Health and safety risk managed
What are the financial benefits? The reduction of accidents and incidents in the workplace is, of course, key. By reducing the number of insurance claims needing to be made as a result of such incidents, companies are improving their risk score for insurance and bringing down their premium costs.
Of course, not all costs are financial. The human cost of accidents and reputational damage to companies associated with a poor health and safety record are vital issues that also need to be addressed. By accessing easy-to-use software, however, companies are increasingly able to keep health and safety top of the corporate agenda by delivering actionable data at management level that allows for the development of proactive health and safety strategies.
This is vital in industries such as the construction industry where mortality rates are higher in comparison to other industries, but it is still vastly important in just about every other workplace around the world. By harnessing the power of data and using state-of-the art algorithms to provide businesses with risk management solutions, insurers are changing the way industries approach health and safety risk management and how they monitor the impact of risk-related improvements they make.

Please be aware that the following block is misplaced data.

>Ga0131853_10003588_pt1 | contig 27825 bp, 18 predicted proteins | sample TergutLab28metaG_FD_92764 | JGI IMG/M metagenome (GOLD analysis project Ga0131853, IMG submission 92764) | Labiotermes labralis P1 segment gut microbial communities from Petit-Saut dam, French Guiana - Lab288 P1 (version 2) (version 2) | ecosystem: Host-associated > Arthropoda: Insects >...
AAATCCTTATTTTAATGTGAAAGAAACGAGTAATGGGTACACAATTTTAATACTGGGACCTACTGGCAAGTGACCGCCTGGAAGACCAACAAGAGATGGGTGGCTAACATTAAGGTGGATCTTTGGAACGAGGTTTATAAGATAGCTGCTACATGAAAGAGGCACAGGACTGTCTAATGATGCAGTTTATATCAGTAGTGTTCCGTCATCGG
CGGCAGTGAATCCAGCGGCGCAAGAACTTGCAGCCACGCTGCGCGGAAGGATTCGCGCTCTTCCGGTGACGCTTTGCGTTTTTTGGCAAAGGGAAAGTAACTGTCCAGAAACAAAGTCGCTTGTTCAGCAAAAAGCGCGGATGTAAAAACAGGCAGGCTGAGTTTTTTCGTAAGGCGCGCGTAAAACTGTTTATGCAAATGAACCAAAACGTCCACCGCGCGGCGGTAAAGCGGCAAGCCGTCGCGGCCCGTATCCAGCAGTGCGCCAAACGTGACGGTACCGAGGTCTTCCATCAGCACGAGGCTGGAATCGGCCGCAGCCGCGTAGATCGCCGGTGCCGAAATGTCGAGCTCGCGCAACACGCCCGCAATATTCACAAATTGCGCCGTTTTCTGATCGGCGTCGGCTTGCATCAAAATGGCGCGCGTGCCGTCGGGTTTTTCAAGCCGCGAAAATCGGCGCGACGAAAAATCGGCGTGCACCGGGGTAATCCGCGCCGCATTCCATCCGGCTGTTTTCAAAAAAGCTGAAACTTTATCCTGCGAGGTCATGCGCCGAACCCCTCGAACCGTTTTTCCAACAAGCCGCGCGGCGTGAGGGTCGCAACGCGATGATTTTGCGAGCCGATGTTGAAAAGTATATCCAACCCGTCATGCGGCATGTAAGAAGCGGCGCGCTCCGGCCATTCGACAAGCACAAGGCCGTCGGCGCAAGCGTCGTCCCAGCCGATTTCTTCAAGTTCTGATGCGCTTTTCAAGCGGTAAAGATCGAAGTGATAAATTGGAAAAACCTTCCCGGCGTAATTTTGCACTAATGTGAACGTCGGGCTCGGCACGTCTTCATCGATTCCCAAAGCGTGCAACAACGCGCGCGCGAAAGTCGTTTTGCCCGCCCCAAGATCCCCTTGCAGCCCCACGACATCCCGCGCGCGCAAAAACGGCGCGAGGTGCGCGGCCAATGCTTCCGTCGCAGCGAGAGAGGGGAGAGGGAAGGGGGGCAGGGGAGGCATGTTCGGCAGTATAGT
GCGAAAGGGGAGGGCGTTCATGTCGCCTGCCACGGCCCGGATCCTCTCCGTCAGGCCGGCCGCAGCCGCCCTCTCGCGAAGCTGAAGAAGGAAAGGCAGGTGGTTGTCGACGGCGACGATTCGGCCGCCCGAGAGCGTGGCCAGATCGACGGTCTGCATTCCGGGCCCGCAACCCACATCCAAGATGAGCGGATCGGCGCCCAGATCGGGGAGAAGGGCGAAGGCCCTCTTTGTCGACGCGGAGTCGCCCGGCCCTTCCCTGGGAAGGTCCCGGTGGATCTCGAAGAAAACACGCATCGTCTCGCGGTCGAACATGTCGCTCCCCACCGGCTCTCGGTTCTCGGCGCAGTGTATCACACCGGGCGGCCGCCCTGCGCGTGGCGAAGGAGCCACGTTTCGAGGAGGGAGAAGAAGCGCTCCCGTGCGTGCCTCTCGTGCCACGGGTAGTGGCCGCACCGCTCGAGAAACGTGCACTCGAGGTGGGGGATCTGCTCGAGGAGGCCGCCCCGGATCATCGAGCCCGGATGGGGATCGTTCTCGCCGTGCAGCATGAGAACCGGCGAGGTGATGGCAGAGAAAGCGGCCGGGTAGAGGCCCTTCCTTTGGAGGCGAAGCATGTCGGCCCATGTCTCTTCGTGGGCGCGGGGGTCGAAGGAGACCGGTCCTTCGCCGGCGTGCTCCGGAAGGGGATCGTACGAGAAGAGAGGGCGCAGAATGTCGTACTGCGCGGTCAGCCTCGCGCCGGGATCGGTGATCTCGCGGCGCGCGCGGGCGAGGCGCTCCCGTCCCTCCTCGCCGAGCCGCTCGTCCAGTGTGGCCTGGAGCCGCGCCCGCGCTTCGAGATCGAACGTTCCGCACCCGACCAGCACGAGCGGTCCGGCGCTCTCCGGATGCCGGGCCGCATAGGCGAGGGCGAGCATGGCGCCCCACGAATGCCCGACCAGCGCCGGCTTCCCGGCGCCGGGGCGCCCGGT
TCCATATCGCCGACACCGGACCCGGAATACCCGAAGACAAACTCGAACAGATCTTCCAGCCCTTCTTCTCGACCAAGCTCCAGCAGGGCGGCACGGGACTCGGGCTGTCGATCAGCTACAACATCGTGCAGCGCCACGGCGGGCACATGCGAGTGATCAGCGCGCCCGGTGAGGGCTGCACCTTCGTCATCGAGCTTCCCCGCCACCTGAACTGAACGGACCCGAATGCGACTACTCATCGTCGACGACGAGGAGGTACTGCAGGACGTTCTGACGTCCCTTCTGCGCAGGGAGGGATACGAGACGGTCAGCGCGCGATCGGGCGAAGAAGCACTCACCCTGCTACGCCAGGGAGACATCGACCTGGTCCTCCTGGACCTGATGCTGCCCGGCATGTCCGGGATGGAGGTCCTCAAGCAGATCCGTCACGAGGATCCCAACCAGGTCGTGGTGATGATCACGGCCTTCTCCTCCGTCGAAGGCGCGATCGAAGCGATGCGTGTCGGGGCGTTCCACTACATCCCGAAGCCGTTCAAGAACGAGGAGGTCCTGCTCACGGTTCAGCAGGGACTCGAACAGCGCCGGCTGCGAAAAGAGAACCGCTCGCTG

Insurers are benefitting too
The digitisation and automation of data collection and processing has revolutionised the insurance industry in countless ways. Harnessing the power of bespoke software solutions for risk management processes has allowed the insurance industry to provide more immediate solutions for end users, and in the commercial business insurance sector, insurers are now receiving fewer claims for health and safety related incidents.
Through seamless integration with their core business applications - such as underwriting, policy administration, claims processing and pricing systems - risk management software is providing insurers operating in the health and safety space with the ability to produce consistent real-time risk data insights and reduce their loss ratios.
Industries and corporations will increasingly seek out insurers who can offer agile health and safety risk management solutions that benefit not only their workforce but their bottom line. Looking to the near future, this will increasingly include their capability to collect and process data from wearable technologies and IoT sensors, such as those worn by workers in extreme conditions - such as those working alone, at height, or in extreme weather. With the IoT becoming increasingly prevalent, data from these monitors will more commonly be fed directly into the health and safety risk management algorithms to allow for the creation of alarm triggers if certain health and safety parameters are not being met. The software will also use related data to model and create enhanced training for workers, where needed.
The insurers who are best placed to offer these types of solutions that industries are already seeking out will be the ones who see the best results for their own businesses, their underwriters, and their customers.